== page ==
Researchers from the Spatial Information Laboratory (SPINlab) are currently working on a project to explore the possibilities of the Waterstaatskaart, a 19th century map containing all kind of information on the Dutch water system on a national scale. By analysing this historical map and translating the information into digital GIS layers, this unique historical source is usable for spatial digital humanities researchers and heritage and water managers.
The Waterstaatskaart comprises 183 maps with accompanying textual description of the hydrological system of the polder landscape. The map covers the entire territory of the Netherlands and was produced by Rijkswaterstaat during the second half of the nineteenth century to support spatial decision making. Today, the Waterstaatskaart is a crucial source for understanding the historical hydrological structure. This can be useful, for example, to historians, archaeologists or historical geographers interested in historical transformation of the landscape. Furthermore, it can inform the reuse, adaptation or reintroduction of (aspects of) the water system to tackle current water management problems. To this end, Rijkswaterstaat and the Cultural Heritage Agency of the Netherlands have asked the SPINlab to develop a data model that integrates the maps and the textual information. As a pilot, the information for the area of Amsterdam and its surrounding has been digitized. Based on this dataset, various thematic maps have been extracted, giving a unique insight into the 19th century Dutch water system (figure 1).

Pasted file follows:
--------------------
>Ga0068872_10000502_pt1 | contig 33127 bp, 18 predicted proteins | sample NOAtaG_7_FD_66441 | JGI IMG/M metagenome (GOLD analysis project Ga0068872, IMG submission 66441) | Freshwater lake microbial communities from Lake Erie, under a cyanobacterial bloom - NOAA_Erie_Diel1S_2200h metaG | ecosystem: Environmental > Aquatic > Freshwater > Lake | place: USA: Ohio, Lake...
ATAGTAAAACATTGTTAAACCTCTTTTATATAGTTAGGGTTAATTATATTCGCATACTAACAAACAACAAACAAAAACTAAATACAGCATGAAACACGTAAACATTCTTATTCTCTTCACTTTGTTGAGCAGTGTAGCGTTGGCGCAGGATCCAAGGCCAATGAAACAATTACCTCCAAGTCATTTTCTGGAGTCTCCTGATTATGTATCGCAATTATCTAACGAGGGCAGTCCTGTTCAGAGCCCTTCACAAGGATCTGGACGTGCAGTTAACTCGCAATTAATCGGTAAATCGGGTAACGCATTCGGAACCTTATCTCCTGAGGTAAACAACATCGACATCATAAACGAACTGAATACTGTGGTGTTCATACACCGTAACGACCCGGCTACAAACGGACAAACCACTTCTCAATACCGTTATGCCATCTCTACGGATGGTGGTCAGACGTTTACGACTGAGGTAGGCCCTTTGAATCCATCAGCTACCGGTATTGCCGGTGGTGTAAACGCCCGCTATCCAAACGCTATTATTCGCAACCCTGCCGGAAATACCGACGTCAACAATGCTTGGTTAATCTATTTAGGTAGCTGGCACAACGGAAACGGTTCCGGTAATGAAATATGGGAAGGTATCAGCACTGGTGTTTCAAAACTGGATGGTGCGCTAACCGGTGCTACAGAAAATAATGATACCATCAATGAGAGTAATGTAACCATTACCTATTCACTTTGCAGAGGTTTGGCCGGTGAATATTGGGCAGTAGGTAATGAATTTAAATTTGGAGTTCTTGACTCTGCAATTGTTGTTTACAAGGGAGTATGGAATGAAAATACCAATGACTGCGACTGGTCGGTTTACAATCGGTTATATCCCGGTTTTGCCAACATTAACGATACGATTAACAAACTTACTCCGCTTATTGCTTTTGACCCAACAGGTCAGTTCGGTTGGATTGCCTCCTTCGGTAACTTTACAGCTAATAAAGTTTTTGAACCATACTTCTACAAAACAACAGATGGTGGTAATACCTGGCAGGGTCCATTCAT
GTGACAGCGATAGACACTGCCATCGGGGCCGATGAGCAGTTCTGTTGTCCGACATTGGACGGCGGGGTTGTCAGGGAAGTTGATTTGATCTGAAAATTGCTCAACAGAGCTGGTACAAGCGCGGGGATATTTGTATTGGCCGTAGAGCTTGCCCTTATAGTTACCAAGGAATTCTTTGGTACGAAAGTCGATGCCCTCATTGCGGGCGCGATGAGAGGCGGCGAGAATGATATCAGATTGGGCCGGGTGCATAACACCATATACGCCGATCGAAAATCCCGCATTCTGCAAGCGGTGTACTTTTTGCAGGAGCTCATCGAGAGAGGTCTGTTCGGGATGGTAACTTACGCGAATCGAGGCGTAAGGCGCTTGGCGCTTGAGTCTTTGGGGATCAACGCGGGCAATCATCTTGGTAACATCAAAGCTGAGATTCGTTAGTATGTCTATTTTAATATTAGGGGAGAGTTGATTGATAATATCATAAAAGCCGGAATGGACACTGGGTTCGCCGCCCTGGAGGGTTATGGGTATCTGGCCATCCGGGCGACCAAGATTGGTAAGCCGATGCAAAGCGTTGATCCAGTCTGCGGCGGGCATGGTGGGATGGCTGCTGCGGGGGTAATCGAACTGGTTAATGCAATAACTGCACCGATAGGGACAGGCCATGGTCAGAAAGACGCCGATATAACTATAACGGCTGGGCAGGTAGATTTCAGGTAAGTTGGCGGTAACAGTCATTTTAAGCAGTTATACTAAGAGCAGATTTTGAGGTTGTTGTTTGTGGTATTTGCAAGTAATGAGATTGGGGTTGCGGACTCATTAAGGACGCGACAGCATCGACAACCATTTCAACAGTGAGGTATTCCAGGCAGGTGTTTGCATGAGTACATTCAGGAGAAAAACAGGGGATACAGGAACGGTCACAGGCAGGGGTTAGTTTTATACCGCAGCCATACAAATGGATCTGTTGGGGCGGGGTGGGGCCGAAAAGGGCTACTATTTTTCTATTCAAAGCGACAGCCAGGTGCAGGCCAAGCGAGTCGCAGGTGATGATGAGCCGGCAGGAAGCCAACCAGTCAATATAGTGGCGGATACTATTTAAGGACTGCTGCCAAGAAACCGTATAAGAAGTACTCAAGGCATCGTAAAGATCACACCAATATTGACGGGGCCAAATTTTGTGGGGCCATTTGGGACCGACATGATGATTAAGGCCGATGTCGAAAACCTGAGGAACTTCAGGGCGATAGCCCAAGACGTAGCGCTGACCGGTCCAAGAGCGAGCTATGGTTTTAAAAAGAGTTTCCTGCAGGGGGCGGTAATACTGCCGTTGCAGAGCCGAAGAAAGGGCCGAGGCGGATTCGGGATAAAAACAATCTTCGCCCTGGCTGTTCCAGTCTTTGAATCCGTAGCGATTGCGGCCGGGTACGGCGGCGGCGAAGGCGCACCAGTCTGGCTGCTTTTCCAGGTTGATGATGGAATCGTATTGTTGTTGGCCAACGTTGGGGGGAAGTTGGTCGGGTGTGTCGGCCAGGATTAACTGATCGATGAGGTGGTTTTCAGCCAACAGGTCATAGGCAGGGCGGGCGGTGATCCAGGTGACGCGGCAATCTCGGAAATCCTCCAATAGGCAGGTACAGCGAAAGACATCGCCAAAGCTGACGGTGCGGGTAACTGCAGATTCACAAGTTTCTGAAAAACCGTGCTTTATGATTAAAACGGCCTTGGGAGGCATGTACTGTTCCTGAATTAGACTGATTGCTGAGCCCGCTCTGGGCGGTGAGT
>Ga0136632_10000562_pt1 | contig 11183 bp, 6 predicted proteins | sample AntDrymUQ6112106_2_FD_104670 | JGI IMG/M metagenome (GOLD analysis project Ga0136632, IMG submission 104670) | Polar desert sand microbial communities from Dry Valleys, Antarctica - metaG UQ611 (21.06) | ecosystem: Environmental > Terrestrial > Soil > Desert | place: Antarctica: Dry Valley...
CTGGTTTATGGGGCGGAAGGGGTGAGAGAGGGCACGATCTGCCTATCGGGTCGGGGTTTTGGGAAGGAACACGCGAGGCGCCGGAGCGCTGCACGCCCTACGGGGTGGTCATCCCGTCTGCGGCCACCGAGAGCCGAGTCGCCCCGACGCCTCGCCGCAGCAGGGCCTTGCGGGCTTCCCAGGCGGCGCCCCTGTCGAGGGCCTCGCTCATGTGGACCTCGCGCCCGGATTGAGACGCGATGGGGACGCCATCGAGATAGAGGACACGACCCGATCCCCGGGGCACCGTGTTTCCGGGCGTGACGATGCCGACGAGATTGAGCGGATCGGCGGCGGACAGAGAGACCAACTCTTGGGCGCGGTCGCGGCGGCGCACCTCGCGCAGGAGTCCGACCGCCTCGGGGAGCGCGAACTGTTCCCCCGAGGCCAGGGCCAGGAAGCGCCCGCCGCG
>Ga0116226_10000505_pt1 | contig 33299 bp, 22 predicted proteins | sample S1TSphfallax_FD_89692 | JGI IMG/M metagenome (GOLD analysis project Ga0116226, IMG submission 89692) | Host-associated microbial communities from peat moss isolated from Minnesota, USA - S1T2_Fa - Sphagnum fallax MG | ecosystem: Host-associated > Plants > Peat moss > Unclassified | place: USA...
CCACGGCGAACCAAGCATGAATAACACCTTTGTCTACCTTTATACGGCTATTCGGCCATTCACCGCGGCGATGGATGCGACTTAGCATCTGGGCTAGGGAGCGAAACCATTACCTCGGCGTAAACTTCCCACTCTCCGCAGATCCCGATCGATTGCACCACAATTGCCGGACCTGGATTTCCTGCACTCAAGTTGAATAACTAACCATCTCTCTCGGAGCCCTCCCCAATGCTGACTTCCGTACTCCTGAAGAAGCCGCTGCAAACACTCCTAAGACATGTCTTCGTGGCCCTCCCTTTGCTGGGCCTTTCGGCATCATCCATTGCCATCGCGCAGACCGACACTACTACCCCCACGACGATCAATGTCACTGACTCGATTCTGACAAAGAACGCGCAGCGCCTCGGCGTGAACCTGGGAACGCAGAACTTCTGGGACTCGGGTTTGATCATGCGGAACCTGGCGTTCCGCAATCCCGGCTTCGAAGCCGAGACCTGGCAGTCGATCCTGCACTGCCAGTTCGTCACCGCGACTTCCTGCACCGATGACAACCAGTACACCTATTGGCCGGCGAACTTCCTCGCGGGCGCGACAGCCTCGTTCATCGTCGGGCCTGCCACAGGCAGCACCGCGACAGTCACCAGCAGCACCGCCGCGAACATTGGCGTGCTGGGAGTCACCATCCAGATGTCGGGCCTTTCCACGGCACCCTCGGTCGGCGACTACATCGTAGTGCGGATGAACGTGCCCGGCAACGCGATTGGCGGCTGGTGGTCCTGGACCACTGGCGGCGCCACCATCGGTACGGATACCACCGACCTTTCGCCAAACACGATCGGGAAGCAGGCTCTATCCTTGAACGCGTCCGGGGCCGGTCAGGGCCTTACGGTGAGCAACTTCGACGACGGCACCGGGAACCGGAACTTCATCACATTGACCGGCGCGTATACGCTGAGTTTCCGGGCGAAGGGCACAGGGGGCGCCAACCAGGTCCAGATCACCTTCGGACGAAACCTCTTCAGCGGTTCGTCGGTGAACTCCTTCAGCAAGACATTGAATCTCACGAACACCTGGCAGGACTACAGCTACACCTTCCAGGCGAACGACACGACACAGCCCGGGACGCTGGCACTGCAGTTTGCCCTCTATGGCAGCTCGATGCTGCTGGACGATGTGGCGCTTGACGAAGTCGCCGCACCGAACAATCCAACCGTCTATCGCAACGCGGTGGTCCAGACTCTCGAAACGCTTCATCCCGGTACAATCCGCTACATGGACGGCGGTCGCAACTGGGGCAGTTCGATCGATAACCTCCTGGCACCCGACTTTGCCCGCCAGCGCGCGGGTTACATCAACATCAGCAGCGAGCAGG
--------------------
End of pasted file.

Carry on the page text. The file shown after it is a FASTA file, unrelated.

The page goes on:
Now that we have digitized the historical map for a case study area – using 21st century technologies – we are exploring the use of this information source for present day heritage planning challenges.